It’s the end of the year and I think it’s time to throw my choice into the “best-of” mix. My choice this year is The Evolution of God by Robert Wright. I wouldn’t necessarily call it the best book of the year, or my favorite. But I am calling it my book of the year for its bold attempt to tackle a big idea. I have greatly admired all of Wright’s work; he writes those big-idea books that incorporate data and theories from across many fields of study.
Althought I don’t think any book or author can have the final say on religion, science and society, this book creates a unique framework for future study of how religion and culture evolved over the centuries. Wright builds on themes that he explores in some of his earlier books, primarily that of Nonzero: The Logic of Human Destiny–the idea that people enter relationships that are of mutual benefit. Does he come to a final conclussion as to whether he believes in God, or that God is a creation and function of societies? Maybe both. Here is how author ?? describes the book in this recent and thorough review of the book in the New York Review of Books:
“Wright thus offers what he emphasizes is a materialist account of religion. As he further emphasizes, the ways in which religion responds to the world make sense. Like organisms, religions respond adaptively to the world. More formally, Wright argues that religious responses to reality are generally explained by game theory and evolutionary psychology, the subjects of his previous books. Subtle aspects of the human mind, he claims, were shaped by Darwinian natural selection to allow us to recognize and take advantage of certain social situations. The most important of theseâ€”and the centerpiece of Wright’s theoryâ€”are what game theorists call non-zero-sum interactions. Unlike zero-sum games, wherein one player’s gain is another player’s loss, in some games both players can win; hence “non-zero-sum.” The classic example is economic trade. In a free market, trade occurs when both parties benefit from exchange (otherwise they wouldn’t engage in it) …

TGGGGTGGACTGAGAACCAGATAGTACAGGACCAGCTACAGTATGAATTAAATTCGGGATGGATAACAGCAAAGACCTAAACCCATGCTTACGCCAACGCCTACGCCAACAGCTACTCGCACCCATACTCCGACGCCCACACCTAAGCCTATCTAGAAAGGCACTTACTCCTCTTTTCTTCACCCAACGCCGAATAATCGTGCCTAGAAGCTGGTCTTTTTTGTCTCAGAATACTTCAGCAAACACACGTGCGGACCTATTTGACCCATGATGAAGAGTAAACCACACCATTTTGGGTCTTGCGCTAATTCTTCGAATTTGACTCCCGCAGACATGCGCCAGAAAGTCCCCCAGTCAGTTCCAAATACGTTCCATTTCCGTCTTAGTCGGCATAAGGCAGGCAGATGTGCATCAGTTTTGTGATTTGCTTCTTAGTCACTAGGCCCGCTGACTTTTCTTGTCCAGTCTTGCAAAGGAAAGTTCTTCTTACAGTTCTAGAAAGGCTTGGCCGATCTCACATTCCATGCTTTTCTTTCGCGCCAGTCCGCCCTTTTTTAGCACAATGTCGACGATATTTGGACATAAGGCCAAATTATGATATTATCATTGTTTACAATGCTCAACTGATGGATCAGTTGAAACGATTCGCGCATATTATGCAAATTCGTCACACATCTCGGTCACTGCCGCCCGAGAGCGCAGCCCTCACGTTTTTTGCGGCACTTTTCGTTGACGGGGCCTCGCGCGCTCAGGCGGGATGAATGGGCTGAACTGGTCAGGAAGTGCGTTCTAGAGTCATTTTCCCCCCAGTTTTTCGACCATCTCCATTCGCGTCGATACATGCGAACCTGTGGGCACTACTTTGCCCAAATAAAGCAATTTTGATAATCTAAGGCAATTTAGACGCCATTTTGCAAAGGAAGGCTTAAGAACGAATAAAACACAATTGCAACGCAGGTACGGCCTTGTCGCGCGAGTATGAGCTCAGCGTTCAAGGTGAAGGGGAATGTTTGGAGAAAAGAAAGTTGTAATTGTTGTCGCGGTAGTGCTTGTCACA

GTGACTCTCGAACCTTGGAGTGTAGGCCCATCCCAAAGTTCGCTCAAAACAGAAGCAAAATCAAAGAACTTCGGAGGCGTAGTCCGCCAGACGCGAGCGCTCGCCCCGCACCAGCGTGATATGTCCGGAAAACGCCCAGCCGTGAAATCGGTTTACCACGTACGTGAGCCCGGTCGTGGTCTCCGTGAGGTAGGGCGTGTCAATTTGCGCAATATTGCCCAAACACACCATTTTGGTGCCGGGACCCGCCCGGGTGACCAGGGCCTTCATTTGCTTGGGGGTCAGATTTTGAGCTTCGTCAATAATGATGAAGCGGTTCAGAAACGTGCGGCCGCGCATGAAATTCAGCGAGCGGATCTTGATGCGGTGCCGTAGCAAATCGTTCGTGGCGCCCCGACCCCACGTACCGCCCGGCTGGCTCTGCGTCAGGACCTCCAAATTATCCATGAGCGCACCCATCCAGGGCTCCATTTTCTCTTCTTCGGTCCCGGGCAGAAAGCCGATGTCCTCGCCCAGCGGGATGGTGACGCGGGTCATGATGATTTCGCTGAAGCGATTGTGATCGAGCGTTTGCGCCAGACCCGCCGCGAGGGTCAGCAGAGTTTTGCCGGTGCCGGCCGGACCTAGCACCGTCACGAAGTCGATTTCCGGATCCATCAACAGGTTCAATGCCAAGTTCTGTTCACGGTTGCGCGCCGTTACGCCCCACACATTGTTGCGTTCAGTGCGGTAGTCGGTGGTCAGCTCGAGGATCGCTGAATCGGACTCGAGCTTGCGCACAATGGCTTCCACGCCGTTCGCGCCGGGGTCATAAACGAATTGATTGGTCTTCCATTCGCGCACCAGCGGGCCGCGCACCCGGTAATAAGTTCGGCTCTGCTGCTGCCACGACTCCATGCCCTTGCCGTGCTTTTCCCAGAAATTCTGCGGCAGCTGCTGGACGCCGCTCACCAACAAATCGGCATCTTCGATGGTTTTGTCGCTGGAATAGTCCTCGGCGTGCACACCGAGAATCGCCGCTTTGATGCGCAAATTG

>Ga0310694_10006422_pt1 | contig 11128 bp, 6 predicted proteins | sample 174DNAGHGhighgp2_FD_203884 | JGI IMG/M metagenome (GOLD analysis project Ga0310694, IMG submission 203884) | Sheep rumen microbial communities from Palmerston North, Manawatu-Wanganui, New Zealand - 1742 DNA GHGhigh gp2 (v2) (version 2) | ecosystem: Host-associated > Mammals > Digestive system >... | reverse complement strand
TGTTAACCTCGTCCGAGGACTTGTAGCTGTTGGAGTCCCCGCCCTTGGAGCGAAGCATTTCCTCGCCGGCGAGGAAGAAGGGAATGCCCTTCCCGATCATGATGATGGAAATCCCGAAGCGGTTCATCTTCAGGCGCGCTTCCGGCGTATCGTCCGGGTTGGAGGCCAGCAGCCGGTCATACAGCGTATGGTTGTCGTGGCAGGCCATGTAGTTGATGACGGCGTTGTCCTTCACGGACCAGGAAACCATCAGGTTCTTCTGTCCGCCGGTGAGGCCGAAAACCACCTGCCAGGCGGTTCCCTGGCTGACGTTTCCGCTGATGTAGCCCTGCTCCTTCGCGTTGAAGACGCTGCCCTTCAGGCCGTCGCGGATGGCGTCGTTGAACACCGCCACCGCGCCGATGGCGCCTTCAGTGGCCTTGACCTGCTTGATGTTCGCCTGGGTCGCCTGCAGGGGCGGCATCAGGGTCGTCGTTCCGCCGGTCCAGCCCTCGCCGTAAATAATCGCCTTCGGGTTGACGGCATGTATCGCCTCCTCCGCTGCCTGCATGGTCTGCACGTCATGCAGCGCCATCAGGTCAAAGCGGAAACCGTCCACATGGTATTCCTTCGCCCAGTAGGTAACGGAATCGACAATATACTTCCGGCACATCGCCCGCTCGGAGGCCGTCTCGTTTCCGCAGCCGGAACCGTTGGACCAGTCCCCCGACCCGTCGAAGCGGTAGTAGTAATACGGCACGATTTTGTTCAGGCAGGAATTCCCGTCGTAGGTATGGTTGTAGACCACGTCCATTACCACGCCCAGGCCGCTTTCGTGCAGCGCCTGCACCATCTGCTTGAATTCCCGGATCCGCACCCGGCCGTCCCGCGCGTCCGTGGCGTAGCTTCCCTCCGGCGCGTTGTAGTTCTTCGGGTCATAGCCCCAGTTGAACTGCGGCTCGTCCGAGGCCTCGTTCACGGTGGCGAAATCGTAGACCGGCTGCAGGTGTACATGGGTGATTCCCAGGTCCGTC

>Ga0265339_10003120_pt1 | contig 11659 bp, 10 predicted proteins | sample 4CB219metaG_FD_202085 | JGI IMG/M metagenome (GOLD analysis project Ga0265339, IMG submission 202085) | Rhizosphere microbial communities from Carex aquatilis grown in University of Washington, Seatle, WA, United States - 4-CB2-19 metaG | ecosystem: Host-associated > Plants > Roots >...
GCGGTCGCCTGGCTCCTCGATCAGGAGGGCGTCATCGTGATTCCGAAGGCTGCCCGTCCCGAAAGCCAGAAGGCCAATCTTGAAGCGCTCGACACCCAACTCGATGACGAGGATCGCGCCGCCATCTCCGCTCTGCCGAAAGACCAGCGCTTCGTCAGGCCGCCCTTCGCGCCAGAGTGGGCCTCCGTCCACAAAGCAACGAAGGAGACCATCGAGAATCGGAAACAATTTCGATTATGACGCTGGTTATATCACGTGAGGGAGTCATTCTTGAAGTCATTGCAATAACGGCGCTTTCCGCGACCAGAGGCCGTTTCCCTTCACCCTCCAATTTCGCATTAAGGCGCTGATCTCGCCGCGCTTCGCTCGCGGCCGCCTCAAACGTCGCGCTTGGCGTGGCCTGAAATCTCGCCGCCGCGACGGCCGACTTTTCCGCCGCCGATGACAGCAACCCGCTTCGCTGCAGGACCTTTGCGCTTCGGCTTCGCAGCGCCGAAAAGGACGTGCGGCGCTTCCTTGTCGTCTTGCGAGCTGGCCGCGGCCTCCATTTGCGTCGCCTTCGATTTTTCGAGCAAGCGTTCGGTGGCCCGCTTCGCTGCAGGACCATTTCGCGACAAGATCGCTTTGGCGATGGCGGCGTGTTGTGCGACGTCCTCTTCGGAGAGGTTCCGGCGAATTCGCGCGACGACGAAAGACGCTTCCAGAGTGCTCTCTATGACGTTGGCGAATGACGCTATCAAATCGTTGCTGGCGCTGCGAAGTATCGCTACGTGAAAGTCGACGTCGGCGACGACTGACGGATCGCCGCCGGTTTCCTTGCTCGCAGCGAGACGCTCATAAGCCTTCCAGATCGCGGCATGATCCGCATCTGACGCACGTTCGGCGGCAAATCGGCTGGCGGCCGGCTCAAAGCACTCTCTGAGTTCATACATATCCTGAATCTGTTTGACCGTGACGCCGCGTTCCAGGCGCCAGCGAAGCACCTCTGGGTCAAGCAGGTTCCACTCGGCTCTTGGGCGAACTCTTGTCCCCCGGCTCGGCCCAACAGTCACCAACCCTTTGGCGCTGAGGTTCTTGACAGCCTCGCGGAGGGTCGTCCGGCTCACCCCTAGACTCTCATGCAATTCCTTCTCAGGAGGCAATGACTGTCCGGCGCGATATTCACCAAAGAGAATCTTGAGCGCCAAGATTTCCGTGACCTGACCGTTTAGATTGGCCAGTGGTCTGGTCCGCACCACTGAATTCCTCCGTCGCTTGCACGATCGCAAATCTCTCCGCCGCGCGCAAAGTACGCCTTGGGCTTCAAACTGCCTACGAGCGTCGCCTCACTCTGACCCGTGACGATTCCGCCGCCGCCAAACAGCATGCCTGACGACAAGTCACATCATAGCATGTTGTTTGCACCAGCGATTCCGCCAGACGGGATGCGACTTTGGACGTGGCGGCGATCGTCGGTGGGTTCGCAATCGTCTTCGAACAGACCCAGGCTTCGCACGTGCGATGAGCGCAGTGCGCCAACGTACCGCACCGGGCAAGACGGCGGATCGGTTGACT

“One consequence of the growing number of non-zero-sum interactions was that, through time, the “moral circle” expanded. While primitive man tended to view only his clan or tribe as fully human and so worthy of moral consideration, the ties forged among peoples via their cooperative interactions encouraged them to expand the moral circle from tribe, to ethnic group, to nation, and ultimately to all human beings.”